Monday, August 10, 2015

Fantastic Four 2015 Review

There is a very good reason superheroes have always been popular.  They were fun.  Most kids (and many adults) read comic books because it made them smile.  It's a chance to escape the real world for a while, and imagine something... fantastic.  It's nice to read about someone unique, and maybe thinking of yourself in their place with amazing powers, helping save the world by defeating evildoers.

It is very clear that someone at Fox never got that concept when making the newest reboot of Fantastic Four.

And I can already hear you saying, "Hey Deeesher, please tell me we get to see another origin story!!"  Why yes, you clueless idiot, we get to spend half of the movie (two thirds?) learning how they get their powers.   But I'm sure if you're reading this blog, you already knew how it happened, because you have an interest in this kinda thing, and you're familiar with the comics.  Or maybe you saw one of a few different animated versions... or you saw the 2005 movie... or it's sequel.... or you saw the 1995 Roger Corman version.  Either way, we get to hear how all this happened... again! 

In the interest of full disclosure, this movie is based on the 2004 comic reboot of Fantastic Four, written by Brian Michael Bendis and Mark Millar, so it is slightly different from the original idea.  The biggest difference, instead of going into space to get powers, they develop inter-dimensional travel.  And they're much younger.  Okay, even in the comic version, this bothered me.  Traditionally, Spider-man was young.  Reed Richards was an older guy.  But whatever.  

In the comic version, we see football player with a heart, Ben Grimm, eager to help protect young Reed Richards from bullies in school.  In the movie version, young Reed is picked on by students and teachers alike.  Young Ben has his own problems at home with his dysfunctional family.  And in one of the more painful moments in the film, we hear Ben's father shout, "It's clobberin' time!" before he beats up his kid.

Sadly, the painful writing decisions do not stop there.  I won't even discuss how a bunch of young kids (well, early twenties) break into a top secret government facility to do some secret experiments on some ginormous machine, without anyone noticing.  Nor will I discuss their disjointed story arc for Dr. Doom (Toby Kebbell).  

To me, the most uncomfortable part of this entire fiasco, was what happened immediately after they got their powers.  To be blunt, it was horrific, and nightmare-inducing.

For comparison, here is what happened in that 2004 comic, shortly after Ben Grimm and Johnny Storm got their powers (click on the pictures to see full sized and read their reactions).

Cute.  Light.  Confusing to the characters, but still fun and lighthearted enough to be enjoyed.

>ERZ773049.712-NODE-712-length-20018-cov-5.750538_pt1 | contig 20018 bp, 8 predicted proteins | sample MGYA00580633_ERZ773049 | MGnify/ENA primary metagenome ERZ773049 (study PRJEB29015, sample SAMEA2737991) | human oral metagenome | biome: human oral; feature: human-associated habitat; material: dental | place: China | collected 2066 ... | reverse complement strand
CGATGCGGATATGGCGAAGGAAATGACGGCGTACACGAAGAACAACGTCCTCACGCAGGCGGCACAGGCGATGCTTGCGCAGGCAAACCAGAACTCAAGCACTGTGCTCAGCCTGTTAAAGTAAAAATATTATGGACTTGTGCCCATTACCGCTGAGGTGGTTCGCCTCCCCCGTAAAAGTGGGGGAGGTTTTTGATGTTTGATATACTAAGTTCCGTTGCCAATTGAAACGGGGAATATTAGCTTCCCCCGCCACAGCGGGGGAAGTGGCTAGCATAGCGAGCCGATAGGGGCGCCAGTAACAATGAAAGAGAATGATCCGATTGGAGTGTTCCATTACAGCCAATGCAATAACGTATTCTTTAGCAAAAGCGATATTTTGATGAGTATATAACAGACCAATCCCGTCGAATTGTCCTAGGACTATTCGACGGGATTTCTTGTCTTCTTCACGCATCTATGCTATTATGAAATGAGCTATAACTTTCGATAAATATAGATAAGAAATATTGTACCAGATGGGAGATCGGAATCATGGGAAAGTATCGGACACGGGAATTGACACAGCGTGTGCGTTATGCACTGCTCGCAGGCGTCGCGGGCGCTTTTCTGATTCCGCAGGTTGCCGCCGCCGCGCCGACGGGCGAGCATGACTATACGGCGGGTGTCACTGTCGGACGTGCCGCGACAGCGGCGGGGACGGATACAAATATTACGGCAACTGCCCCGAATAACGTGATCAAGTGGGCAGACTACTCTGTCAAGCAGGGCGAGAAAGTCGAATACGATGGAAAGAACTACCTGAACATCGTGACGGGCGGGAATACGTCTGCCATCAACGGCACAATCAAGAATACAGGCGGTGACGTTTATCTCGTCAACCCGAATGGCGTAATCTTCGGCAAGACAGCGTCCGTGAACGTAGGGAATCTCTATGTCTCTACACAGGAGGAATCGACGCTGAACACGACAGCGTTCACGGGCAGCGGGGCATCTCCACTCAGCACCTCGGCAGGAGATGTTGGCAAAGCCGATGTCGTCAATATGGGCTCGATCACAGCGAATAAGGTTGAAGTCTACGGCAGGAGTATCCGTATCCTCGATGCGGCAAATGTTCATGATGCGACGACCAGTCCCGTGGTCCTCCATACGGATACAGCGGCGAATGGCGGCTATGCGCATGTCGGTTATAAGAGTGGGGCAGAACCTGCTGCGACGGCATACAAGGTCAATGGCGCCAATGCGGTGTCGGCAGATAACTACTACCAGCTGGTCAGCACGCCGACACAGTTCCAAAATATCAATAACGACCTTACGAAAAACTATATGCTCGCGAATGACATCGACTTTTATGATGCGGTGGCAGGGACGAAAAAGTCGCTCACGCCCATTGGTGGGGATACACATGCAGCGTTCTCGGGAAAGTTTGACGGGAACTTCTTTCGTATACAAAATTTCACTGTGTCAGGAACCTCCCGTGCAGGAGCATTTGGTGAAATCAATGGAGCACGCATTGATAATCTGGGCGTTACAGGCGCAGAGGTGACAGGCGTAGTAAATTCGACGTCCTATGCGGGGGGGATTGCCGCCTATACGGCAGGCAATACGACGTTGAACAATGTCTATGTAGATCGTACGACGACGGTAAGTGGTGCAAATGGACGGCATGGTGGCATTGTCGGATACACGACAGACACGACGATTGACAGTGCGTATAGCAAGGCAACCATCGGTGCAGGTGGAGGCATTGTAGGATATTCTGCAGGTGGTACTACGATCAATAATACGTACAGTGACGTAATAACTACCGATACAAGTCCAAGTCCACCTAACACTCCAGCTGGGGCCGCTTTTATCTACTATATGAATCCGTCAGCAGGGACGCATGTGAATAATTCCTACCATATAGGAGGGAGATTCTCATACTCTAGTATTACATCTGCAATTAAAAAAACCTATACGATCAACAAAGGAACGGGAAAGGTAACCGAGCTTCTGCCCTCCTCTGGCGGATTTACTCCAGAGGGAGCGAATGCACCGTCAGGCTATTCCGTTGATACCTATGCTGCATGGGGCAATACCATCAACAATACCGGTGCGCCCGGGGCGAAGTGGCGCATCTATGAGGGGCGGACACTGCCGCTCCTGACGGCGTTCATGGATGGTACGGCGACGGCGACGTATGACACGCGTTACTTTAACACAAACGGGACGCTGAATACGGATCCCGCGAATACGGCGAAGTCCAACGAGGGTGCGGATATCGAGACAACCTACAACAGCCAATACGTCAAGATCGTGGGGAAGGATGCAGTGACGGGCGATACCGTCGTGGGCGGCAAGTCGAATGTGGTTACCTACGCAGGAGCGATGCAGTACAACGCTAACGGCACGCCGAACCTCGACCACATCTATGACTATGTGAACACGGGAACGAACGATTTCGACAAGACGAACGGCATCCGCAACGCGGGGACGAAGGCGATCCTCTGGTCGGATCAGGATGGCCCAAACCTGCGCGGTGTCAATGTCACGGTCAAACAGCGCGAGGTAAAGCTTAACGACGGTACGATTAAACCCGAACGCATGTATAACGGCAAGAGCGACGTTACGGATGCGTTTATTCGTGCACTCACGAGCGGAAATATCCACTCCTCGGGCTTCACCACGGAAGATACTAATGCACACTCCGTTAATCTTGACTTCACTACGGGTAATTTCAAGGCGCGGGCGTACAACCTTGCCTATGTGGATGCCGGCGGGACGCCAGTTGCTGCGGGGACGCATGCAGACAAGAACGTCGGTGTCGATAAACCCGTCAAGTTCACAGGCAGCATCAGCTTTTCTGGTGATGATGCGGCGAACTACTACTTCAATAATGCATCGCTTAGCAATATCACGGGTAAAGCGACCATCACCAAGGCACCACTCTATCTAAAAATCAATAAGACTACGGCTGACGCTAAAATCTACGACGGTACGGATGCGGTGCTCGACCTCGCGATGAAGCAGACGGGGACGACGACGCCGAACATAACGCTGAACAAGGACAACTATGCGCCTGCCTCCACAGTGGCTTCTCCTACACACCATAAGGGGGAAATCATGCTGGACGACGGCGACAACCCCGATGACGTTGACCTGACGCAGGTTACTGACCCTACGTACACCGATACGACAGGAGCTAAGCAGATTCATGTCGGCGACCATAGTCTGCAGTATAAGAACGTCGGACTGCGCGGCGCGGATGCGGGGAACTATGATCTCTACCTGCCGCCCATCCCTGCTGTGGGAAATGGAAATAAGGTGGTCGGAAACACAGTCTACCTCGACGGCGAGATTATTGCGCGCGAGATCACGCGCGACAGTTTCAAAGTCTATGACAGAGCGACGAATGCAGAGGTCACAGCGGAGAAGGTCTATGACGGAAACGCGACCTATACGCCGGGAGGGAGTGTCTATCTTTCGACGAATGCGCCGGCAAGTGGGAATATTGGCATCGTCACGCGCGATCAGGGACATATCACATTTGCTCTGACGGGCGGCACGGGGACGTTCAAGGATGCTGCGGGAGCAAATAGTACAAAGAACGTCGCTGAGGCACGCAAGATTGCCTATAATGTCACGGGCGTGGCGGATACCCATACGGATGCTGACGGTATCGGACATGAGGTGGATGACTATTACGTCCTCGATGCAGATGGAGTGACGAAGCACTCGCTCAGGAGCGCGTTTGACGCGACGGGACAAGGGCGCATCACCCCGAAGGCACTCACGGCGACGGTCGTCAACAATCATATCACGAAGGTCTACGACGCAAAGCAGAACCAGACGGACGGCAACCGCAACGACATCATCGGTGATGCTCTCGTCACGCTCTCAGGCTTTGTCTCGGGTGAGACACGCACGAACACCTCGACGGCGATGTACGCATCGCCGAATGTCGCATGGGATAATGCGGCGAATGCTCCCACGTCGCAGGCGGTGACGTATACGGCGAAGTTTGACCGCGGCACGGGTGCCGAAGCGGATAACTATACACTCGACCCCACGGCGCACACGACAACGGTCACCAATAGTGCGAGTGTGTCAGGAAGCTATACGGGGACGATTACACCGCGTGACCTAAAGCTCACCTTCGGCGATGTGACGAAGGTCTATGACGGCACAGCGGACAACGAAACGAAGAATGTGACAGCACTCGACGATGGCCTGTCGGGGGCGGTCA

In the movie, the government straps them down in isolated rooms, studying them as they scream in fear and agony.  Reed (Miles Teller) manages to escape, only to find his rocky friend, Ben (Jamie Bell), begging for his help in terror.  The music, the tone and atmosphere are so far away from the original concept of fun, it was difficult to endure watching.  Nothing about this is fun, or inspiring.  I imagine kids watching, clutching their mother figure tightly, crying, "Mom, I don't want to explore strange new worlds or ever get super powers!  I just want to be an accountant!"

And going from this uncomfortable sequence, we instantly get ONE YEAR LATER, and see them using their powers for government work.

So what happened?  The film has only been out a few days, and director Josh Trank has already started making excuses and blames the studio for not allowing him to do what he wanted.  He directed Chronicle, which I really loved!  And in Fantastic Four, in his defense, he didn't use much shaky cam and when there was action, you could follow it easily.  But everything else was just dark and lifeless.

The acting was... fine.  Nobody stood out.  Nobody was horrible.  They did their job.  And to be clear, making Sue Storm (Kate Mara) the white blonde adopted sister to black Johnny Storm (Michael B. Jordan), seemed one more unnecessary plot point.  If they wanted to make the Storm family, including Sue, all black, that's great!  If they wanted to make Reed and Ben black, that's great too!  If they wanted to have an all female cast, that's fine as well!  To clarify, I have no problem if a black family wants to adopt a white daughter.  But wasn't there enough of a story to focus on, that you had to add this element too? 

Fantastic Four was created by Marvel Comics, but this was not a Marvel movie production.  This was made by Fox.  Marvel makes movies fun for fans.  They figured out the formula.  The proof is watching Avengers, or Captain America, or Iron Man, or Guardians of the Galaxy, or most recently Ant Man.  

Fox also made the 2005 version of Fantastic Four and it's sequel.  Some people didn't like them, but for me, they seemed enjoyable for the most part.  I preferred the 2007 sequel, Rise of the Silver Surfer more than the 2005 movie (even if their vision of Galactus was a bit... off). 

Maybe my opinion was skewed by Jessica Alba?  Well.... not that much.

Okay, maybe it was,